In out effort to live green we vermicompost - worms eat our garbage! We currently use a storage tub purchased at Wal-Mart for about $5 we drilled holes in the bin for aeration, and holes in the bottom for excess liquid to drain into a tray or pot for collection. The worm tea that drains off is a wonderful fertilizer.

To start the bin we shredded cardboard and soaked it with water till damp but not dripping wet, added some soil, worms and kitchen scraps. Now on a weekly basis we add all our organic refuse to the bin and the worms are multiplying and making us some great compost. We purchased about 1,000 red wiggler worms to start our bin from an ad placed on Craig but the are available on the internet!

Vermicomosting is well-suited to turn kitchen waste into high-quality soil amendments. Worms can decompose organic matter without the additional human physical effort (turning the bin) that bin composting requires.

There are few food wastes that vermicomposting cannot compost, although meat waste and dairy products are likely to putrefy, and in outdoor bins can attract vermin. Green waste such as grass clippings should be added in moderation to avoid heating the bin.

Worms love
All fruits and vegetables
Vegetable and fruit peels and ends
Coffee grounds and filters
Tea bags, paper towel
Plate scrapings, moldy bread
Eggs and eggshells

Vermicompost has been shown to be richer in many nutrients than compost produced by other composting method. It also has outperformed a commercial plant medium with nutrients added, but needed adjustment for magnesium and pH.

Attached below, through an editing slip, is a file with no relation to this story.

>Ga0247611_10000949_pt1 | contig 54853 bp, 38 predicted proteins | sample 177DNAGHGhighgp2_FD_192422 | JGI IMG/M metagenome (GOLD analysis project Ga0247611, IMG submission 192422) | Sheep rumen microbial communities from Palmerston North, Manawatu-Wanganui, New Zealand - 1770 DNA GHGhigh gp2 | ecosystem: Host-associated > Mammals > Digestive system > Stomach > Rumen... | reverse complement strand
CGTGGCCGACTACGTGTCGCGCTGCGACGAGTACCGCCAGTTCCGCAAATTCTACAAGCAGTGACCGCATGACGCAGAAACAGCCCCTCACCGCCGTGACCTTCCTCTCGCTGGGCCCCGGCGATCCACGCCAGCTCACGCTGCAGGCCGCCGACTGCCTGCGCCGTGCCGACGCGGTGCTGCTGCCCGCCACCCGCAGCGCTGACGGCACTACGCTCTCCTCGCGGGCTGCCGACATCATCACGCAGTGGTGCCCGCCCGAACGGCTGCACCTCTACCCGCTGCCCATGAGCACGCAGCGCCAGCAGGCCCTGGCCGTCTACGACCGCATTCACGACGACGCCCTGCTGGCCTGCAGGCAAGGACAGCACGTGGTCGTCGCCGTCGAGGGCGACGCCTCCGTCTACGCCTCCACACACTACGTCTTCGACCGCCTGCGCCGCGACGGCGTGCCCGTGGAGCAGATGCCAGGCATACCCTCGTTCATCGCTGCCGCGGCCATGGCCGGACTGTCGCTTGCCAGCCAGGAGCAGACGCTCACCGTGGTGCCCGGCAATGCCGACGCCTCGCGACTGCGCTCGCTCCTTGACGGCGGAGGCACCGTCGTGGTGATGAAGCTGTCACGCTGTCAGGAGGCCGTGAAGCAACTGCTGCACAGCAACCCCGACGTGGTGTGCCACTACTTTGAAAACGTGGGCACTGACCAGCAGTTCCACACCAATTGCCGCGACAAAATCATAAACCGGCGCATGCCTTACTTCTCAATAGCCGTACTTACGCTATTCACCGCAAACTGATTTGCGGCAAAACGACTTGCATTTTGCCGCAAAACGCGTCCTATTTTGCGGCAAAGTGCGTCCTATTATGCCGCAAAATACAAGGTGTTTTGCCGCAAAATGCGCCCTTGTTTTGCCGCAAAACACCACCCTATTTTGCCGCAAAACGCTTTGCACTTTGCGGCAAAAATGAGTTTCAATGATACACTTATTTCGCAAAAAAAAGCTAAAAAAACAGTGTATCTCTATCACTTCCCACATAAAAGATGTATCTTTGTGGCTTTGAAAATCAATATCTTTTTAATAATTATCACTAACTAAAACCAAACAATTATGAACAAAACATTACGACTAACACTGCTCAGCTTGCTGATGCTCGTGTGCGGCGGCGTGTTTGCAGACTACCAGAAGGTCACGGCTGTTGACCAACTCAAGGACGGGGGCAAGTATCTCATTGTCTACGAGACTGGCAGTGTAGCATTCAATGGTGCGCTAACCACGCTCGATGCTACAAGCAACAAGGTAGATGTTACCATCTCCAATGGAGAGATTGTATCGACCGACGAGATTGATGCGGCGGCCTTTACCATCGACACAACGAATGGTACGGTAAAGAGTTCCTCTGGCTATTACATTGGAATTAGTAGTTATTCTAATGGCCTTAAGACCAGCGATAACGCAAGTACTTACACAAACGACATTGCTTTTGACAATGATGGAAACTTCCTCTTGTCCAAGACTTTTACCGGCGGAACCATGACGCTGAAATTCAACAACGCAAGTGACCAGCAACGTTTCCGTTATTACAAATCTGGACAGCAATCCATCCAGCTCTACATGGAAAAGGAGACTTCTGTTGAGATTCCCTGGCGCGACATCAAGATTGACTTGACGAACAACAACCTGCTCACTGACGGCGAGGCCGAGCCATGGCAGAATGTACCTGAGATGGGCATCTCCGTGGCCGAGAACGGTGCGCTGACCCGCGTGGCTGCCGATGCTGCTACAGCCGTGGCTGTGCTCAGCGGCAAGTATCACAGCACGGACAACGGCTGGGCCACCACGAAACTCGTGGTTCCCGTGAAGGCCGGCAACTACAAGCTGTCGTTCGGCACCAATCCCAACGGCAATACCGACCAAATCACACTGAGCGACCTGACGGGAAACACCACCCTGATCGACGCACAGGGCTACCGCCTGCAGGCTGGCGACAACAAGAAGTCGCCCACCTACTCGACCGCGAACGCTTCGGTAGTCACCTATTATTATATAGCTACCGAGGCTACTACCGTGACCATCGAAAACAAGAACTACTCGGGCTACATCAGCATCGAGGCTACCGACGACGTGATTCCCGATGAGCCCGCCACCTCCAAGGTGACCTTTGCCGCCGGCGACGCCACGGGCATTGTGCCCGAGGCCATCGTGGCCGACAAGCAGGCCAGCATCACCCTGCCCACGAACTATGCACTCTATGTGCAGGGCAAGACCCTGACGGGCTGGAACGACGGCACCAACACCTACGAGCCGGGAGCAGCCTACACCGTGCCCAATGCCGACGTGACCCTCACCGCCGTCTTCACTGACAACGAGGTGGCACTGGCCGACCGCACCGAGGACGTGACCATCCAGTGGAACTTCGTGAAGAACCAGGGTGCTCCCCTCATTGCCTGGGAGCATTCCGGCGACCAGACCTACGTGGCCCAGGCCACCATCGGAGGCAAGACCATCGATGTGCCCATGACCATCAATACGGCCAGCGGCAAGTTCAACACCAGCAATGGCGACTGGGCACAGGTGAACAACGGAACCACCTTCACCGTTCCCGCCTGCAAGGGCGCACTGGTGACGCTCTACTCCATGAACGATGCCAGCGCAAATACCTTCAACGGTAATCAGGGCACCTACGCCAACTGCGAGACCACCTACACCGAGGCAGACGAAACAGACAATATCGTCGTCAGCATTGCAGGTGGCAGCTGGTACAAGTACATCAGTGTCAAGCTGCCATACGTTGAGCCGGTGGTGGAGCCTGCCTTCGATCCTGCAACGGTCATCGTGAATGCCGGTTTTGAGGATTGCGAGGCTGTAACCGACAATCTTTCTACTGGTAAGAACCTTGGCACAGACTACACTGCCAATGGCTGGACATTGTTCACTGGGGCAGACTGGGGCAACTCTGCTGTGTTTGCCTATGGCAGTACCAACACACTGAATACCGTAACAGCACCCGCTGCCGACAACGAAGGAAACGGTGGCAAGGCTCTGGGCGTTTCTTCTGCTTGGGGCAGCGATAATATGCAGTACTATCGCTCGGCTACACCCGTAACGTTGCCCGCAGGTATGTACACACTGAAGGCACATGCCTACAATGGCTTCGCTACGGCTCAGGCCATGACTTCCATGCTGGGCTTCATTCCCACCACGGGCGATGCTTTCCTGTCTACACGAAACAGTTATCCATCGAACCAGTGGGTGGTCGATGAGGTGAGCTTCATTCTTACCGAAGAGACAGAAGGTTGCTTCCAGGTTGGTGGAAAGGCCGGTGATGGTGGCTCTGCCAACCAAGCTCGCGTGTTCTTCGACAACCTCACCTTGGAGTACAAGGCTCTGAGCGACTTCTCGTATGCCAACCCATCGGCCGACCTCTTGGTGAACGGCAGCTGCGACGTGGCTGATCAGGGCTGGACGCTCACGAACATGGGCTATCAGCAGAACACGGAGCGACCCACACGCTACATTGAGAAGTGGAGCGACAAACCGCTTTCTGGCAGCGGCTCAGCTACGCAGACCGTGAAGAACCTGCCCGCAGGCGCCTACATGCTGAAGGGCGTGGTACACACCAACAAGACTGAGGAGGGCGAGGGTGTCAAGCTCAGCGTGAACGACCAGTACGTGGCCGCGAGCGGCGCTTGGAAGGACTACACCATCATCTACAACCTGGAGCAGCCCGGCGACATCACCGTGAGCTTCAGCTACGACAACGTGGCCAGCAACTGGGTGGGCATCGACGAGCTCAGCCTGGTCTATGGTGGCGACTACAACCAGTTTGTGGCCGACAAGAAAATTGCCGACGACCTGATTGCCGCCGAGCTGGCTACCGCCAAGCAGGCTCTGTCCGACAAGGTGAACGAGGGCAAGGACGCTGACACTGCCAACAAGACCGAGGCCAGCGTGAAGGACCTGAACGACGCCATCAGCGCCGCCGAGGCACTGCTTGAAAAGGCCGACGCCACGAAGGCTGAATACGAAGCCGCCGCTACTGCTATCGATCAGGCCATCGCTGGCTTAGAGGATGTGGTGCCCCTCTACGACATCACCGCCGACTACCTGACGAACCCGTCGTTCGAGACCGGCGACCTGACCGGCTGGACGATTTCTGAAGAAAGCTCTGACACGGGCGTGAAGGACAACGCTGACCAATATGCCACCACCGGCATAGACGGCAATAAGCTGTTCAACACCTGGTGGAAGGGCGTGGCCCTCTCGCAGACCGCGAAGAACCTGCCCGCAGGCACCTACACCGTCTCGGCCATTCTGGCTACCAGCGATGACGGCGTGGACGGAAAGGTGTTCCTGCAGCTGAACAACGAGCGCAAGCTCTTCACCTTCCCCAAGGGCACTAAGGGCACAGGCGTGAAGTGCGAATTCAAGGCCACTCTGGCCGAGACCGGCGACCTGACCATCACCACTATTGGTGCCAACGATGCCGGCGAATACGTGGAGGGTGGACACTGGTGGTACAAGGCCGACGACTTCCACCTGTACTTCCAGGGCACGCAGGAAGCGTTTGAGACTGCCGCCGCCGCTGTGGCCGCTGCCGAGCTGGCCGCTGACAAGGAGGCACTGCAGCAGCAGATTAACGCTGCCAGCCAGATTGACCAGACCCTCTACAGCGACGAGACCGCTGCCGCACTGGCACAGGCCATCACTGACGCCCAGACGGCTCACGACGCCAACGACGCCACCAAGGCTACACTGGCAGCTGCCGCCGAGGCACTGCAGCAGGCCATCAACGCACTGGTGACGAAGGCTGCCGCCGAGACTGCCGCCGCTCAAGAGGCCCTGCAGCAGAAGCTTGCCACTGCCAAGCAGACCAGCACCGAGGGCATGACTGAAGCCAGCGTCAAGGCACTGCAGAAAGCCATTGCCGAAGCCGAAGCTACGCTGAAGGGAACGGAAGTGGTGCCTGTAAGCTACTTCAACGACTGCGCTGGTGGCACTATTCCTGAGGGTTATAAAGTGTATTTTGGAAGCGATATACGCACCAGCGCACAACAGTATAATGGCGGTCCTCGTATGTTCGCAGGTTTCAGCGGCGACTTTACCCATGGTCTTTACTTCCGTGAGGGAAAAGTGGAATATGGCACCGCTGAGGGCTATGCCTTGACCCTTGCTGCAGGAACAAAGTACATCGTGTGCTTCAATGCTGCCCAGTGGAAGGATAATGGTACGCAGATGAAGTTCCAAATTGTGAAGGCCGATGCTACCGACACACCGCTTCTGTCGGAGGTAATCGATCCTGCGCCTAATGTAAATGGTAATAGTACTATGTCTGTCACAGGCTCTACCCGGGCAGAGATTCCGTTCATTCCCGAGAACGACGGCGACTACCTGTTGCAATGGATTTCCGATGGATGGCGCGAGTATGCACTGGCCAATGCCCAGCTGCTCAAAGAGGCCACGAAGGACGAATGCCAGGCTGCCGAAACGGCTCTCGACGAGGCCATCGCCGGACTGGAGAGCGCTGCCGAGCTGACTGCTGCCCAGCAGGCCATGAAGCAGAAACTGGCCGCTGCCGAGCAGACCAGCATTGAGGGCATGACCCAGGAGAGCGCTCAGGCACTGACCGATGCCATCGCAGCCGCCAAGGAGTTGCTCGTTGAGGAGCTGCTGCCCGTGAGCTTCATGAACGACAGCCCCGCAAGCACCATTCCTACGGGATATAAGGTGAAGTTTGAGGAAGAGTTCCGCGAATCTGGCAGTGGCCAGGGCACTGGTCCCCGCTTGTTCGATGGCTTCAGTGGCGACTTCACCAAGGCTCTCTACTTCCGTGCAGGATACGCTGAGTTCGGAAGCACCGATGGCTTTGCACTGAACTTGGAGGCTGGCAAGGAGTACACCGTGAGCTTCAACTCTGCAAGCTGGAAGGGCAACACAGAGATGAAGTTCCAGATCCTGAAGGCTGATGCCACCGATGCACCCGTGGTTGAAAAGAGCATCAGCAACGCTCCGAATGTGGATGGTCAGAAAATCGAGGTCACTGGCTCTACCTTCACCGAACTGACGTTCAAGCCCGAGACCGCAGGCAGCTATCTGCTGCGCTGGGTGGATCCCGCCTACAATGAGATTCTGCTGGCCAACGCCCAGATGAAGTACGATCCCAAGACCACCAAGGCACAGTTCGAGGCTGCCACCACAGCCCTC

Unlike other compost, worm castings also contain worm mucus which helps prevent nutrients from washing away with the first watering and holds moisture better than plain soil.

It is amazing the difference in the plants that we have feed worm tea to or used worm compost on. The plants are fuller and stronger. It is well worth the effort!

Click on the photo below to see the album


Friday, June 19, 2009

We may have Grapes!

Rain, Rain and more Rain, and the forecast is for rain until Thursday. I cannot remember when the sun last came out! It seems that we had a slight break in the weather so I took a stroll in the garden and picked some radish and 13 small strawberries. This is the first year for the strawberry plants so we are not expecting too much, they are very sweet and will produce all season. Next year we should have a better harvest since the plants will be better established.

Last fall we planted 4 grape vines (3 different varieties). Our goal is to train the vines to grow over the pergola so we can have some shade on the patio. Upon taking a close look at one of the vines, I think we may have some grapes forming! This vine was to last to produce leaves and the first to have grapes forming! Can’t figure out Mother Nature!

Click on the photo below to see the album


Sunday, June 14, 2009